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German Marijuana Clubs Can Now Officially Launch Under Country’s Legalization Law, Though States Have Varying Rules



German cannabis clubs can now officially begin applying to launch operations—the latest step in the rollout of the country’s marijuana legalization law.

While local officials began accepting applications for prospective marijuana cooperatives on Monday, it may still be some time before members can start obtaining cannabis under the country’s legalization law, with individual states free to set certain rules for the facilities.

It became legal in Germany for adults to possess and cultivate marijuana for personal use in April, but there’s been no means of legally obtaining cannabis otherwise.

The social clubs—which can each have up to 500 members and sell up to 50 grams of marijuana per person each month—represent the latest iteration of the law.

The cannabis social clubs “are an important part of the fight against the black market,” Carmen Wegge, a lawmaker with the Social Democratic Party (SPD) said in a social media post on Monday, according to a translation. “Even if you don’t have a particularly green thumb, a CSC is certainly a good alternative.”

Green MP Kirsten Kappert-Gonther called the social club portion of the legalization law taking effect “another milestone of a reason-guided” policy, adding that it “represents an elementary step towards curbing the black market.”

Advocates and stakeholders are still awaiting the government’s plan for the second pillar of the law that is expected to provide for a broader commercial sales model.

Last month, German lawmakers also approved a series of changes to the country’s marijuana legalization law , imposing restrictions related to impaired driving and giving states more authority to set limits on cannabis cultivation within their borders.

The amendments were the result of an earlier agreement between the federal government and legislators that was made in order to avoid a months-long delay in the implementation of the legalization law .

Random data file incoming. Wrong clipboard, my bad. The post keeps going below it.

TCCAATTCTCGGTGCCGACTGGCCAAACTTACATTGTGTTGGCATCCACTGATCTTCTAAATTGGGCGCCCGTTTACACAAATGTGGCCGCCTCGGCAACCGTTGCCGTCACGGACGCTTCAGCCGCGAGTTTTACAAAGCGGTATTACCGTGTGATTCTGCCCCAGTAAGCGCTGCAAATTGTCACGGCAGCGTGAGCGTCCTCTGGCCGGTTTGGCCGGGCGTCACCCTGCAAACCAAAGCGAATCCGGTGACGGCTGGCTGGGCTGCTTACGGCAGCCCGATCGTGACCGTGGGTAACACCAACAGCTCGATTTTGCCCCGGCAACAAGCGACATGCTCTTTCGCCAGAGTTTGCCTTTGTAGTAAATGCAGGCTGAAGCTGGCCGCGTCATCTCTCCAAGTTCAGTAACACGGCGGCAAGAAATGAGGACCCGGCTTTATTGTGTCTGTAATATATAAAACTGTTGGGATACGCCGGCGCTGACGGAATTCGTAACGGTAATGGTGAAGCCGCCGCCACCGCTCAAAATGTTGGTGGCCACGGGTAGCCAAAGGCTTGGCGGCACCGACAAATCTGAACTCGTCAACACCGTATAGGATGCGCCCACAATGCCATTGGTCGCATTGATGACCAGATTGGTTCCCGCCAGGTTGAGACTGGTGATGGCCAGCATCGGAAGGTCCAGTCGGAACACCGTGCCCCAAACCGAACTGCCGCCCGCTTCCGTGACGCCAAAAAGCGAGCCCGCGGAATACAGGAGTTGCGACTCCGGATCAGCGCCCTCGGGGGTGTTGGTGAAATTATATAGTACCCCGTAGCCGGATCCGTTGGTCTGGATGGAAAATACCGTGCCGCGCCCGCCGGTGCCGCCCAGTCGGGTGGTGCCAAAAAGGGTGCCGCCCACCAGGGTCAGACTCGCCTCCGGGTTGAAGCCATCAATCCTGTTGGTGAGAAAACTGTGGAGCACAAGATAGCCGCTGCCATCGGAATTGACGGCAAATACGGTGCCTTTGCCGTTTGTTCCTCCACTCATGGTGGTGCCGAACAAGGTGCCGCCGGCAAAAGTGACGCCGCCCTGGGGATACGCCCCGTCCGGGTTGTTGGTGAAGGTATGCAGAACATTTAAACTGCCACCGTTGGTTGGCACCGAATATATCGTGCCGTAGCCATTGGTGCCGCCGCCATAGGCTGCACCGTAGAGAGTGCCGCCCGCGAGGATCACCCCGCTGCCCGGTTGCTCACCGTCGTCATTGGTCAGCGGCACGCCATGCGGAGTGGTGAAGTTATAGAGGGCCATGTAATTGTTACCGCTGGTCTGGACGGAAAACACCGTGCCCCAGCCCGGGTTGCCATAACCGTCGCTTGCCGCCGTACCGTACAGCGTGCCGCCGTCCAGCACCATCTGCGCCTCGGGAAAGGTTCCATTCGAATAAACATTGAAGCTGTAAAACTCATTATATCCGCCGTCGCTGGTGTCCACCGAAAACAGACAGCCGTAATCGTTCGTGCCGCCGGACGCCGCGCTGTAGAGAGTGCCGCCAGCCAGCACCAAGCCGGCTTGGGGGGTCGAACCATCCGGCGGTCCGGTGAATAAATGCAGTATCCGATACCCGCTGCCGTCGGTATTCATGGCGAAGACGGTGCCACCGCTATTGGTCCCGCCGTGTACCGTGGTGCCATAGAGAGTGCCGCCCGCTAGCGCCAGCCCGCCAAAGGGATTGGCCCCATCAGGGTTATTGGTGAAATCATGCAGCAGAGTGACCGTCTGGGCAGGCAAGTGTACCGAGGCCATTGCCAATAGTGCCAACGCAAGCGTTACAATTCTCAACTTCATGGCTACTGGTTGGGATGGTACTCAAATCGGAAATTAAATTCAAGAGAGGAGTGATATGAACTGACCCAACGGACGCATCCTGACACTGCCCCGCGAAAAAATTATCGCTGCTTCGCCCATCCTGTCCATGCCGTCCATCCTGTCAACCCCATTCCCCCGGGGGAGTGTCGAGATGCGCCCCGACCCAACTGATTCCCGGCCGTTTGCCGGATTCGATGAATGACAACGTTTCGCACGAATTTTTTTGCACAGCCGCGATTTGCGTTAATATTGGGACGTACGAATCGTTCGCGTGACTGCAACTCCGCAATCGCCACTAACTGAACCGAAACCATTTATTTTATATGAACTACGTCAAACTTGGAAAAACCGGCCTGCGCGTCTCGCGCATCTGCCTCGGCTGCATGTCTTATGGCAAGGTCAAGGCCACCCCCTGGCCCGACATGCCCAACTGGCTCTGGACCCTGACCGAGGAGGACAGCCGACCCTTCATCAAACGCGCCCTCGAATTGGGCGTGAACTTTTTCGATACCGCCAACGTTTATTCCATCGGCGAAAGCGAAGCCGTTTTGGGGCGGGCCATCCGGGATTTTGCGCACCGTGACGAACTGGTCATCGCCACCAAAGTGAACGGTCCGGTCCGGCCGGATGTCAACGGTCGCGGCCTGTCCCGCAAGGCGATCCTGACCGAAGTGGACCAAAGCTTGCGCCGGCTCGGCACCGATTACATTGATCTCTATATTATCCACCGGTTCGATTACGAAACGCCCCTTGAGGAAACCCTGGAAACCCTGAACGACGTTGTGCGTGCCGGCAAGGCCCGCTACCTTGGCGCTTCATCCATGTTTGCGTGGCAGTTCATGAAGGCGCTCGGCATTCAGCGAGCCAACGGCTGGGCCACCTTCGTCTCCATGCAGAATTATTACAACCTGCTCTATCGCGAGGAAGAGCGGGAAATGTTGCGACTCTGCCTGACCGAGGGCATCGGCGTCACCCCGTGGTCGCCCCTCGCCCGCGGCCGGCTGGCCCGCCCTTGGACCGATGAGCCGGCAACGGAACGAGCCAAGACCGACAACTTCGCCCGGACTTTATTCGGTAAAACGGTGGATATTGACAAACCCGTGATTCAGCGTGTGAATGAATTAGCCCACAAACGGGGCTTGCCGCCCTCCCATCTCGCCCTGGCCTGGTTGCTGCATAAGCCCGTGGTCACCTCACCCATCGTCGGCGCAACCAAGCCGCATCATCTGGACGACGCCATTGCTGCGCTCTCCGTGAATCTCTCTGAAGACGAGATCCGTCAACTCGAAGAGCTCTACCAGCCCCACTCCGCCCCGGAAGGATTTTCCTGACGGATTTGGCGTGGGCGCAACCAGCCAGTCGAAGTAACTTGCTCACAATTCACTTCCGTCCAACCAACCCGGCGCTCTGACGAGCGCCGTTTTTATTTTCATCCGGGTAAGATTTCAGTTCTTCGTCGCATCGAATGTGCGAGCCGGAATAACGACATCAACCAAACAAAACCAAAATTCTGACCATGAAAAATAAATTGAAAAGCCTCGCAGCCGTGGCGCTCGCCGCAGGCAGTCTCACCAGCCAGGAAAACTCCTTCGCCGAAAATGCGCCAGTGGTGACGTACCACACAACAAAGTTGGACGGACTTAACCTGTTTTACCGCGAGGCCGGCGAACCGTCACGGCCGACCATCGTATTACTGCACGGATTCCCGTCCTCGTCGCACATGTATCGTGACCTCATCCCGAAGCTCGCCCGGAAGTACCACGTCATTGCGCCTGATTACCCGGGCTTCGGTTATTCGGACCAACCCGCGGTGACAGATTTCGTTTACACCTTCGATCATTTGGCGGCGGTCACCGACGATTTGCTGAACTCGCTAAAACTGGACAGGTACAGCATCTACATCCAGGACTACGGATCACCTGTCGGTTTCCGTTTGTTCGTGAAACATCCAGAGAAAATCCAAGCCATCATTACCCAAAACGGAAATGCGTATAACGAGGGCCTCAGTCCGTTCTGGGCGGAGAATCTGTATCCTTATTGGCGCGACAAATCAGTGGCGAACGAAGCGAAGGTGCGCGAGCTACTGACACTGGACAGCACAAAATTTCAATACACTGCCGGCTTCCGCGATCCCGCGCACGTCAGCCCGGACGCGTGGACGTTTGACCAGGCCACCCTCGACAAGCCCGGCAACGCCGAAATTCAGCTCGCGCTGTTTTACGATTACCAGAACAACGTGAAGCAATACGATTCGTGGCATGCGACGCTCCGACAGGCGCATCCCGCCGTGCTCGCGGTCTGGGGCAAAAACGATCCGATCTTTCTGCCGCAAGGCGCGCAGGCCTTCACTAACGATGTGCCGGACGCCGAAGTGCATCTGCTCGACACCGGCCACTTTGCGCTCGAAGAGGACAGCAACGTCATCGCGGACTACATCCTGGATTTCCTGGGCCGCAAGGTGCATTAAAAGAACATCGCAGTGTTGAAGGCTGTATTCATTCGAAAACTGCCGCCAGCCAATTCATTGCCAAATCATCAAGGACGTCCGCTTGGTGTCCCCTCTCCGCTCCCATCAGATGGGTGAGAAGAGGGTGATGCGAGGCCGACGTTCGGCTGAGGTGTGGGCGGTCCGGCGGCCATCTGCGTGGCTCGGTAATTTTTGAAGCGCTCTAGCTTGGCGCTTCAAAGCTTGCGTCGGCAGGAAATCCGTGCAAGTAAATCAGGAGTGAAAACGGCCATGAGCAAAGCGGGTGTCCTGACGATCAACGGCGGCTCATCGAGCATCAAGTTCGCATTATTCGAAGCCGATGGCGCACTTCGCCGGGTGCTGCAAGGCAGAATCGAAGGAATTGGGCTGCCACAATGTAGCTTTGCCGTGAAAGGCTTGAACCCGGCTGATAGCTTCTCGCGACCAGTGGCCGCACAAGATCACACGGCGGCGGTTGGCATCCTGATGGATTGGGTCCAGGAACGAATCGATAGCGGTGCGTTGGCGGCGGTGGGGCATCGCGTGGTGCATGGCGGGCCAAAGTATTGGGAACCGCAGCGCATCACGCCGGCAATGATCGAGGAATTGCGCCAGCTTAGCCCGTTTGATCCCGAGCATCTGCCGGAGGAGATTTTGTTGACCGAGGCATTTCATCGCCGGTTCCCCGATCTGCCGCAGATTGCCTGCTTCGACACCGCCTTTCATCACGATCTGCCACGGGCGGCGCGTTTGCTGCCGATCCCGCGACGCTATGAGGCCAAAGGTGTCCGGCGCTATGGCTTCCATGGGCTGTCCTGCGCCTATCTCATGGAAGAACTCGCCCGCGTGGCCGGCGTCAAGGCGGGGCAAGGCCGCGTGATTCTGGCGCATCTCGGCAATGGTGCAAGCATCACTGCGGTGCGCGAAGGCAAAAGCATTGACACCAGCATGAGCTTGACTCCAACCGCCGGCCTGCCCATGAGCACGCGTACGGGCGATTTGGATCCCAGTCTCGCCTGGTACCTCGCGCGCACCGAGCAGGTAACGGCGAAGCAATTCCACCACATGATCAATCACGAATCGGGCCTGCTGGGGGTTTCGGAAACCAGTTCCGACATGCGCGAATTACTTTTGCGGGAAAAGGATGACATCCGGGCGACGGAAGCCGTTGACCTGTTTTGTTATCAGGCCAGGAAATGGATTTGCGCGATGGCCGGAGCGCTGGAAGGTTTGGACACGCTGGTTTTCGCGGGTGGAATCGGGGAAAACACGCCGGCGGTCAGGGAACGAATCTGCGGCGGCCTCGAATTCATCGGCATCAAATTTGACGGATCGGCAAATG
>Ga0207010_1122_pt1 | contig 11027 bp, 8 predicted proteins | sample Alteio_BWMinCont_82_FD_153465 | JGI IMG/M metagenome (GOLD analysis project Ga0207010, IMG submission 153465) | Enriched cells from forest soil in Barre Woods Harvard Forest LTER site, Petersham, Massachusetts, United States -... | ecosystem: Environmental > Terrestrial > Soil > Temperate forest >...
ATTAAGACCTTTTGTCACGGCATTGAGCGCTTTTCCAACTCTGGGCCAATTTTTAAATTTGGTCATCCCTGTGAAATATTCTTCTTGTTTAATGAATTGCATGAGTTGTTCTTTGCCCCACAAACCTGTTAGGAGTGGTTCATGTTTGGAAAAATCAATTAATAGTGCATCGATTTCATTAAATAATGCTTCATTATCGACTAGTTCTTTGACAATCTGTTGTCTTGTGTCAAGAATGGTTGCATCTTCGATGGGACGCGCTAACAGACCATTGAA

One of the changes gives states greater flexibility to set restrictions on cultivation at cooperatives that are now able to start dispensing cannabis to members. The regional governments will be able to impose limits on the size of the cooperative’s canopies.

In Bavaria, for example, the health minister said the state’s policies will be “as restrictive as possible,” with clubs not expected to open until this fall at the earliest, Augsburger Allgemeine reported .

A separate measure that federal lawmakers adopted last month sets a per se THC limit for impaired driving. The legislation—which has proved more controversial given a lack of scientific evidence supporting the efficacy of such policies—makes it so drivers would be considered impaired if they have more than 3.5 ng/ml of THC in their blood. The amendment also bans driving if a person has used both marijuana and alcohol, regardless of the amount.

Meanwhile, Health Minister Karl Lauterbach, who has led the government’s cannabis legalization efforts, told members of the Bundestag in December that “we are currently examining” the commercial sales plan as part of the second pillar. But with legalization in effect, there has been increased pressure to expedite that process.

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The Federal Council representing individual states previously tried to block the now-enacted legalization proposal last September but ultimately failed.

While Germany’s Federal Cabinet approved the initial framework for a legalization measure in late 2022, the government also said it  wanted to get signoff from the EU to ensure that implementing the reform wouldn’t put them in violation of their international obligations.

Officials took a first step toward legalization in 2022, kicking off a series of hearings meant to help inform legislation to end prohibition in the country.

Government officials from several countries, including the US, also met in Germany last November to discuss international marijuana policy issues  as the host nation works to enact legalization.

A group of German lawmakers, as well as Narcotics Drugs Commissioner Burkhard Blienert, separately visited the US and toured California cannabis businesses in 2022 to inform their country’s approach to legalization.

The visit came after top officials from Germany, Luxembourg, Malta and the Netherlands held a first-of-its-kind meeting to discuss plans and challenges associated with recreational marijuana legalization.

Leaders of the coalition government said in 2021 that they had reached an agreement to end cannabis prohibition and enact regulations for a legal industry, and they first previewed certain details of that plan last year.

A novel international survey released in 2022 found majority support for legalization in several key European countries, including Germany.

Meanwhile, the United Nations’ (UN) drug control body recently reiterated that it considers legalizing marijuana for non-medical or scientific purposes a violation of international treaties, though it also said it appreciates that Germany’s government scaled back its cannabis plan ahead of the recent vote .

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Kyle Jaeger is Marijuana Moment's Sacramento-based managing editor. His work has also appeared in High Times, VICE and attn.


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